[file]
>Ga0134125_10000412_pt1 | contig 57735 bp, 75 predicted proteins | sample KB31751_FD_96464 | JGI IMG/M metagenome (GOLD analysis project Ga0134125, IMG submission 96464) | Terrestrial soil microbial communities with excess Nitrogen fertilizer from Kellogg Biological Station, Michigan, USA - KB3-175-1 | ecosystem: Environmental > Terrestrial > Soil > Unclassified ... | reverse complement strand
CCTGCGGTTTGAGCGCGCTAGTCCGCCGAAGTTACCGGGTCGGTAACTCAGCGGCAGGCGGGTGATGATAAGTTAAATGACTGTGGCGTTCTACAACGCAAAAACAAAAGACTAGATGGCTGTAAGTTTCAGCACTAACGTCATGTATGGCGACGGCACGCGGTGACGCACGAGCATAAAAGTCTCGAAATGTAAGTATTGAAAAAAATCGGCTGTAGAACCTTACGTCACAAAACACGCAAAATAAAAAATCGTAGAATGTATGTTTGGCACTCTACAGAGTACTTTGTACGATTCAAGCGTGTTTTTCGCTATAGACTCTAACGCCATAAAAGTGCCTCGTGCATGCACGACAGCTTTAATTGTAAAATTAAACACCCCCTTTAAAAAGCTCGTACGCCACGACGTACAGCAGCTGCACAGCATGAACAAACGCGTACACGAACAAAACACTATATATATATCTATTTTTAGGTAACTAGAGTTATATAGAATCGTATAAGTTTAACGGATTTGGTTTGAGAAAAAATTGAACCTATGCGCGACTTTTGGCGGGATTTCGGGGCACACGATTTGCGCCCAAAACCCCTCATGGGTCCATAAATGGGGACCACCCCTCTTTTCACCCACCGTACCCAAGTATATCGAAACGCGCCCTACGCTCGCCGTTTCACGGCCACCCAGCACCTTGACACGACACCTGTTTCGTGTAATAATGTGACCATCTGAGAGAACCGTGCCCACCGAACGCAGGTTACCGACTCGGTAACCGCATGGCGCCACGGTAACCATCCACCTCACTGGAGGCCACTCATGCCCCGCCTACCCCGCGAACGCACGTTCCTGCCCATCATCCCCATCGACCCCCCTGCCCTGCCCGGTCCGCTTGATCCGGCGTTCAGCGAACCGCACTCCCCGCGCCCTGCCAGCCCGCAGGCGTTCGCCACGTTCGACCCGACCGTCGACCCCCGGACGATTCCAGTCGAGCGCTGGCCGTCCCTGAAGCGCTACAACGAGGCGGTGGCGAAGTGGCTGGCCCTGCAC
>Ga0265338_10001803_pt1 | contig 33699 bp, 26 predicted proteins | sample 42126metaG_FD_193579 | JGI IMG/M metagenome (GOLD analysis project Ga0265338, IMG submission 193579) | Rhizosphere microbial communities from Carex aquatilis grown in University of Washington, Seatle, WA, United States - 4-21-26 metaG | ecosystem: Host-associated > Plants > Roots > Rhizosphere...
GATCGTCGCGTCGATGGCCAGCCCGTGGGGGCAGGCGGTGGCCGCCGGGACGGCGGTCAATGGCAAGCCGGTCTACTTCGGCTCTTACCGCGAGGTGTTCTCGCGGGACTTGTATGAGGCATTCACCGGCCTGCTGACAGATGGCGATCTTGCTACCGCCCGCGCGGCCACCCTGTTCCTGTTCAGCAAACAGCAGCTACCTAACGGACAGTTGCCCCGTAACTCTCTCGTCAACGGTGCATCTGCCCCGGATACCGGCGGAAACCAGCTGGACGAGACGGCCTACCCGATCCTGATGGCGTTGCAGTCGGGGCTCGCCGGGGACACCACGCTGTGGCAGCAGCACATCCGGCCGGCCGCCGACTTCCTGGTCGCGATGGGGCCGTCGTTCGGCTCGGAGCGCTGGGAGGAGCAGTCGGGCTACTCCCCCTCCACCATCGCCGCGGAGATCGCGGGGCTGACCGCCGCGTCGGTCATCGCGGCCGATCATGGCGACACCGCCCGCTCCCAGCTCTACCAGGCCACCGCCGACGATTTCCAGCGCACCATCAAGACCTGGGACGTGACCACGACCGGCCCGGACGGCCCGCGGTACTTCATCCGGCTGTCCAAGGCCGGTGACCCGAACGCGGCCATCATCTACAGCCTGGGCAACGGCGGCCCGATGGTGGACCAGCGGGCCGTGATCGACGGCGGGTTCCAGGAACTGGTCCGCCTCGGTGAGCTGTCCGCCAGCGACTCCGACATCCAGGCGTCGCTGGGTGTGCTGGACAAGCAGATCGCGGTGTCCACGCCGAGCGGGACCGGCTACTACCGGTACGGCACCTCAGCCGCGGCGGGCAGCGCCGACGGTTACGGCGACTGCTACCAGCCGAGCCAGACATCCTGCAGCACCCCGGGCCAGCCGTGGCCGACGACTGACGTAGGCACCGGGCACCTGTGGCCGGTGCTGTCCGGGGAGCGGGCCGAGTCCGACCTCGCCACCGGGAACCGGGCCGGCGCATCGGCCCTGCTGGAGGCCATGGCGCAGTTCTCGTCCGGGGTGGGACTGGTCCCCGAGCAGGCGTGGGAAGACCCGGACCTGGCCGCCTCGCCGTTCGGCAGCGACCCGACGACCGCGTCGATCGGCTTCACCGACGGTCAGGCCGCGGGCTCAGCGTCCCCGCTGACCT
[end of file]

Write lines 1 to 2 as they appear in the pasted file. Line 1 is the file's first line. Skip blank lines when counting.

>Ga0134125_10000412_pt1 | contig 57735 bp, 75 predicted proteins | sample KB31751_FD_96464 | JGI IMG/M metagenome (GOLD analysis project Ga0134125, IMG submission 96464) | Terrestrial soil microbial communities with excess Nitrogen fertilizer from Kellogg Biological Station, Michigan, USA - KB3-175-1 | ecosystem: Environmental > Terrestrial > Soil > Unclassified ... | reverse complement strand
CCTGCGGTTTGAGCGCGCTAGTCCGCCGAAGTTACCGGGTCGGTAACTCAGCGGCAGGCGGGTGATGATAAGTTAAATGACTGTGGCGTTCTACAACGCAAAAACAAAAGACTAGATGGCTGTAAGTTTCAGCACTAACGTCATGTATGGCGACGGCACGCGGTGACGCACGAGCATAAAAGTCTCGAAATGTAAGTATTGAAAAAAATCGGCTGTAGAACCTTACGTCACAAAACACGCAAAATAAAAAATCGTAGAATGTATGTTTGGCACTCTACAGAGTACTTTGTACGATTCAAGCGTGTTTTTCGCTATAGACTCTAACGCCATAAAAGTGCCTCGTGCATGCACGACAGCTTTAATTGTAAAATTAAACACCCCCTTTAAAAAGCTCGTACGCCACGACGTACAGCAGCTGCACAGCATGAACAAACGCGTACACGAACAAAACACTATATATATATCTATTTTTAGGTAACTAGAGTTATATAGAATCGTATAAGTTTAACGGATTTGGTTTGAGAAAAAATTGAACCTATGCGCGACTTTTGGCGGGATTTCGGGGCACACGATTTGCGCCCAAAACCCCTCATGGGTCCATAAATGGGGACCACCCCTCTTTTCACCCACCGTACCCAAGTATATCGAAACGCGCCCTACGCTCGCCGTTTCACGGCCACCCAGCACCTTGACACGACACCTGTTTCGTGTAATAATGTGACCATCTGAGAGAACCGTGCCCACCGAACGCAGGTTACCGACTCGGTAACCGCATGGCGCCACGGTAACCATCCACCTCACTGGAGGCCACTCATGCCCCGCCTACCCCGCGAACGCACGTTCCTGCCCATCATCCCCATCGACCCCCCTGCCCTGCCCGGTCCGCTTGATCCGGCGTTCAGCGAACCGCACTCCCCGCGCCCTGCCAGCCCGCAGGCGTTCGCCACGTTCGACCCGACCGTCGACCCCCGGACGATTCCAGTCGAGCGCTGGCCGTCCCTGAAGCGCTACAACGAGGCGGTGGCGAAGTGGCTGGCCCTGCAC